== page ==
BMP BMP Effective? USGS BMP

Eastern Geographic Science Center





  

Team
Contact
Dr. Dianna Hogan
Research Physical Scientist
dhogan@usgs.gov
703-648-7240


Illustration comparing distributed vs. centralized BMP.
Comparison of contrasting stormwater management strategies.
Centralized Best Management Practices (BMP) are often
located in the stream channel or directly adjacent to the stream,
whereas distributed BMP are dispersed throughout the
watershed on the landscape and can provide stormwater
treatment in series. Typically, centralized BMP are designed
to treat much larger drainage areas compared to distributed
BMP. A variety of BMP structures are used in distributed
implementations, and are discussed further on the What are
Stormwater Best Management Practices?
webpage. Source:
Loperfido, J.V., and Hogan, D.M., 2012, Effects of urban
stormwater-management strategies on stream-water quantity
and quality
: U.S. Geological Survey Fact Sheet 20123079,
2 p., available at https://pubs.usgs.gov/fs/2012/3079.




Table comparing distributed vs. centralized BMP.
Important differences in stream discharge from watersheds with
contrasting stormwater management strategies include broader
peaks during storm flow in the watershed with centralized Best
Management Practices (BMP) and higher stream base flow
following storm flow in the watershed with distributed BMP
(data source https://nwis.waterdata.usgs.gov/nwis).






How do you estimate Best Management Practices effectiveness?

There are multiple levels at which BMP may be evaluated for effectiveness: feature level, watershed or aggregate level, and regional level. Our work focuses on the feature and watershed, and compares distributed stormwater management to centralized stormwater management. Traditionally, stormwater BMP have been implemented in a centralized manner with BMP typically located in the stream channel or directly adjacent to the stream (see figure to the left). In contrast, recent development trends implement BMP on the landscape in a distributed manner with the goal of treating and retaining stormwater runoff at its source.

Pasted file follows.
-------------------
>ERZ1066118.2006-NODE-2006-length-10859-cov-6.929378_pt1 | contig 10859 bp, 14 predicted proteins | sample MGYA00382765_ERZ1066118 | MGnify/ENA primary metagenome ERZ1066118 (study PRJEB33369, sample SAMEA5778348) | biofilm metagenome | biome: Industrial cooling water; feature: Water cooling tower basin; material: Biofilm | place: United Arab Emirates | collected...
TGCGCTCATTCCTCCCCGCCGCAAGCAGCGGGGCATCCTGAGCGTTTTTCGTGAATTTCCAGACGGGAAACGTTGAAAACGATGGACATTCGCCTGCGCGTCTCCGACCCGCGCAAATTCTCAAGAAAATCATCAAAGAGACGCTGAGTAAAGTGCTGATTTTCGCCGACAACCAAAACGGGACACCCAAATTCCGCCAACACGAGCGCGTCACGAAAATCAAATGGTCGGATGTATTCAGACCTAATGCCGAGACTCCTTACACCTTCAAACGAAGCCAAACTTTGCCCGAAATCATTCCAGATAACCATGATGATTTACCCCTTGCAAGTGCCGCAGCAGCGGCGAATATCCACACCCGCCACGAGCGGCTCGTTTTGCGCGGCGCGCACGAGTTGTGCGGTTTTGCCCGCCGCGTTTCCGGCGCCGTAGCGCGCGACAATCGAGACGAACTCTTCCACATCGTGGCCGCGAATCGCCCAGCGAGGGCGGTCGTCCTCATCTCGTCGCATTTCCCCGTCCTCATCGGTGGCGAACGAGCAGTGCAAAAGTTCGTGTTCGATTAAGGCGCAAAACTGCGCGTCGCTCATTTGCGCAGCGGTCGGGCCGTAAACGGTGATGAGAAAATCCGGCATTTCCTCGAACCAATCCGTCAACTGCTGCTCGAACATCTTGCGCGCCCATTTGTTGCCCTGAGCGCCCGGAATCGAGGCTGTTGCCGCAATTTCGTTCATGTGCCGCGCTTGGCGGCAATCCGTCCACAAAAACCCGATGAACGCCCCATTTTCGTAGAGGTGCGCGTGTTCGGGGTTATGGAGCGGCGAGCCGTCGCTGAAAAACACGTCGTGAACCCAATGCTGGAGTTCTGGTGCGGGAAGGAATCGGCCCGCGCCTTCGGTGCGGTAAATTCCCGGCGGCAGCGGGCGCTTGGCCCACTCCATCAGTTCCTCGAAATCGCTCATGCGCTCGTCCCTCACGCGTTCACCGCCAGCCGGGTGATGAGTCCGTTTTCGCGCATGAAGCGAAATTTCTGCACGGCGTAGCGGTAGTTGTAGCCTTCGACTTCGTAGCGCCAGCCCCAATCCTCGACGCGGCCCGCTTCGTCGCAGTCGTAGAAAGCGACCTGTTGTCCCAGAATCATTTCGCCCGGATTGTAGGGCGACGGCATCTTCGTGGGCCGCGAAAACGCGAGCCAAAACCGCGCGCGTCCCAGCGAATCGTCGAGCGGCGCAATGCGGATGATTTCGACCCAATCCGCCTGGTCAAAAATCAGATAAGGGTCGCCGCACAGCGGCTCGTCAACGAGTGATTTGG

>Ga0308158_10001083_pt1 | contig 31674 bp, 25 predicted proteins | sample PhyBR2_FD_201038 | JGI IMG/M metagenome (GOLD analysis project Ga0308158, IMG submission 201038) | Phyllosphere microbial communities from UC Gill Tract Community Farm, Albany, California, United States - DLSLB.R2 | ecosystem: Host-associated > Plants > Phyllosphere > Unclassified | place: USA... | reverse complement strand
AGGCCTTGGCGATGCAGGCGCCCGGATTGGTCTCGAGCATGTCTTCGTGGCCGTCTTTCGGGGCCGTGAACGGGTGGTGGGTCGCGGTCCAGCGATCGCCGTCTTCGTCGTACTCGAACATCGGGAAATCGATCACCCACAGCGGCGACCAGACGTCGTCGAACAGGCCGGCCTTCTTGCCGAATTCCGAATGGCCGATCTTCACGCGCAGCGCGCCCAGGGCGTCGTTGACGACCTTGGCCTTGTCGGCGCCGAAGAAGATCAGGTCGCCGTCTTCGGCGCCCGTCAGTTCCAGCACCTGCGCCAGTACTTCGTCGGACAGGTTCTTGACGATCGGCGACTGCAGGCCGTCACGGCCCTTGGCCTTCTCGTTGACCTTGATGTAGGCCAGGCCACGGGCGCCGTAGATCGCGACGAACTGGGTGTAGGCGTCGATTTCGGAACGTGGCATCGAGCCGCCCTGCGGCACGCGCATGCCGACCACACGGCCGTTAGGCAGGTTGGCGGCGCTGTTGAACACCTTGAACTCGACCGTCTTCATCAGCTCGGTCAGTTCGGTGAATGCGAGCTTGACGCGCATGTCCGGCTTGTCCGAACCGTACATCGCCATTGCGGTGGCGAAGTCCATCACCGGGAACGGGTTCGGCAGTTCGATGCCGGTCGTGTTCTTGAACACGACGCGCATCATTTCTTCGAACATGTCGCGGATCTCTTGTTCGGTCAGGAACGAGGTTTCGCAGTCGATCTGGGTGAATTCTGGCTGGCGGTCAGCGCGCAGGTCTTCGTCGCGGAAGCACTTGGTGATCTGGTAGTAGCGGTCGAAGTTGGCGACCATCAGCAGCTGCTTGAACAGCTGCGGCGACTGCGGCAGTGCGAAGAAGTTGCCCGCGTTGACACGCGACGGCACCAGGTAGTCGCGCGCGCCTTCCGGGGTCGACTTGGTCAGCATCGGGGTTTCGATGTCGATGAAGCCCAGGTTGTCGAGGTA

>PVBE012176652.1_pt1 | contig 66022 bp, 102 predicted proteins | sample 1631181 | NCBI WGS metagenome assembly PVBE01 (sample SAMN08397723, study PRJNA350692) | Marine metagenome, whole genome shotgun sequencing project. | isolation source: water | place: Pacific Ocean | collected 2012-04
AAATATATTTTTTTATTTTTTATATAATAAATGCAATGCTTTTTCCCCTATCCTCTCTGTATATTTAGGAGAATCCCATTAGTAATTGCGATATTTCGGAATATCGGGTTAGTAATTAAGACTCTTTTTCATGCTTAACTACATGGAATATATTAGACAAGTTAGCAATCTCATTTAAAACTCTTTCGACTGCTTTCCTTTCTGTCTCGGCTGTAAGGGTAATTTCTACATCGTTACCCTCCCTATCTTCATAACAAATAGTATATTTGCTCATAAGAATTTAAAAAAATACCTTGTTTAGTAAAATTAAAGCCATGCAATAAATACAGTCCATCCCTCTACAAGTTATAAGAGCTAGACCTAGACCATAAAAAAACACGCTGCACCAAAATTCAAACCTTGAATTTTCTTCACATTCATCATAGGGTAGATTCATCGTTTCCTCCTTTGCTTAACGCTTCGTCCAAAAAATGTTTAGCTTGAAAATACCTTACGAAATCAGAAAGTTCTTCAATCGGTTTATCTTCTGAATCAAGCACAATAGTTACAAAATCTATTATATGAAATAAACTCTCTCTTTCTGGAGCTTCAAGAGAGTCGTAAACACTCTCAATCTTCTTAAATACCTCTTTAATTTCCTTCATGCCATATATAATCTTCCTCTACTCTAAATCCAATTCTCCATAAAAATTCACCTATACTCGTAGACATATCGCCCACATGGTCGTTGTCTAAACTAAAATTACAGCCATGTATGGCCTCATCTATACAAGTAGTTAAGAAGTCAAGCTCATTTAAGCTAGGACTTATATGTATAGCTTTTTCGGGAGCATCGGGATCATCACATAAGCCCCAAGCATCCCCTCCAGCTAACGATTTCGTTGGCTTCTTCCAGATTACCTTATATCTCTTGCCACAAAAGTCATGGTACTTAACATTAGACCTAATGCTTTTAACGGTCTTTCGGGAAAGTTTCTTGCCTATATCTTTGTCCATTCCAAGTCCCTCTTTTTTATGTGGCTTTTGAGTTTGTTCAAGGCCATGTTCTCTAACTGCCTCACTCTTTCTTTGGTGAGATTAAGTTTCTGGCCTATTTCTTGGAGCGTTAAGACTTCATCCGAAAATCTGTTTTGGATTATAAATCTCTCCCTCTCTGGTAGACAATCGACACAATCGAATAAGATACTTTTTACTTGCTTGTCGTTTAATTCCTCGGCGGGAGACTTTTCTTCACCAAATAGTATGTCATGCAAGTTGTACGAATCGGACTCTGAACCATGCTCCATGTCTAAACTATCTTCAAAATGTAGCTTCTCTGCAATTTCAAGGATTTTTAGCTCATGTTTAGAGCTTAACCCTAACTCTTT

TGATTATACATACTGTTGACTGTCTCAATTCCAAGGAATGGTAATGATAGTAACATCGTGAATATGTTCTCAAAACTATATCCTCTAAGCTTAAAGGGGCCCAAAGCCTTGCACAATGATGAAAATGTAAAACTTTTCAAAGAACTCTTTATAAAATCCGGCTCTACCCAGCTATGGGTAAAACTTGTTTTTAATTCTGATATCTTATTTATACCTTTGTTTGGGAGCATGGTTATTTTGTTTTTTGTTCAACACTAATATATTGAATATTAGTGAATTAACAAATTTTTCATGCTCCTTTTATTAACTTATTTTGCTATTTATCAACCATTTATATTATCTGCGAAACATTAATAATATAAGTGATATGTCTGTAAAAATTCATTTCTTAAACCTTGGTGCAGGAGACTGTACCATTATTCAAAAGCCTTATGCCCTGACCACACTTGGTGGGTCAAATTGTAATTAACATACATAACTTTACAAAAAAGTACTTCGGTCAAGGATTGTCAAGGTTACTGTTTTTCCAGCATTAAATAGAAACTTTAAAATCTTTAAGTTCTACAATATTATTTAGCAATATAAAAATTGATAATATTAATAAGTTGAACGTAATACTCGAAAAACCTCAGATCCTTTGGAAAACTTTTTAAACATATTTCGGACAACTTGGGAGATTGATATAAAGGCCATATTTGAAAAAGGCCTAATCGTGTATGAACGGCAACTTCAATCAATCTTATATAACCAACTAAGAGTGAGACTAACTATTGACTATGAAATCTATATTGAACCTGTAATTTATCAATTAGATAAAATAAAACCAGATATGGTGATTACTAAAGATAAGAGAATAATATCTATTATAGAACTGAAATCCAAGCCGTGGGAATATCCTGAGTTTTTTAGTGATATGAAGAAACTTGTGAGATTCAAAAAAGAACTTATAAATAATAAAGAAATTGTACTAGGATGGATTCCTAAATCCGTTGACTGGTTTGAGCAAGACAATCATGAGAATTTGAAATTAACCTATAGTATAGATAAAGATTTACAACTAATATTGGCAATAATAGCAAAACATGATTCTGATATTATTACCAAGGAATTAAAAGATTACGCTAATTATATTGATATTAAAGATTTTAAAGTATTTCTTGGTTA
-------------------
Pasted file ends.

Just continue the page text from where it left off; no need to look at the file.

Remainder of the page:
At the watershed level, analyses of effectiveness are conducted at a stream gauge located at the outflow of the watershed. Here, measures of water quality (for example, nutrient concentrations, conductivity, turbidity, and biological indices) and quantity (for example, stream discharge) can be conducted during both storm flow and base flow conditions. We are monitoring stream flow and water quality in multiple watersheds with different stormwater management protocols to better understand how different management techniques affect the stormwater quantity, flow, and quality. At each study site we use in-stream monitoring techniques to estimate flow (stream discharge), nutrient concentrations (phosphorus and nitrogen), turbidity, and conductivity. See also: Effects of stormwater management on streams fact sheet.

The use of stormwater management practices is continuing to evolve as more is learned about how they work for controlling watershed stormwater flow and pollutants (including nitrogen, phosphorus, and sediment). Current urban development trends suggest that BMP use is moving towards a more distributed approach, with an emphasis on stormwater infiltration and individual property management techniques (for example, rain gardens, rain barrels, individual property dry wells, infiltration systems, and reuse systems).



  Questions
         
bullet  Can Best Management Practices help protect streams in developed landscapes?
              
bullet  How do you estimate Best Management Practices effectiveness?
         

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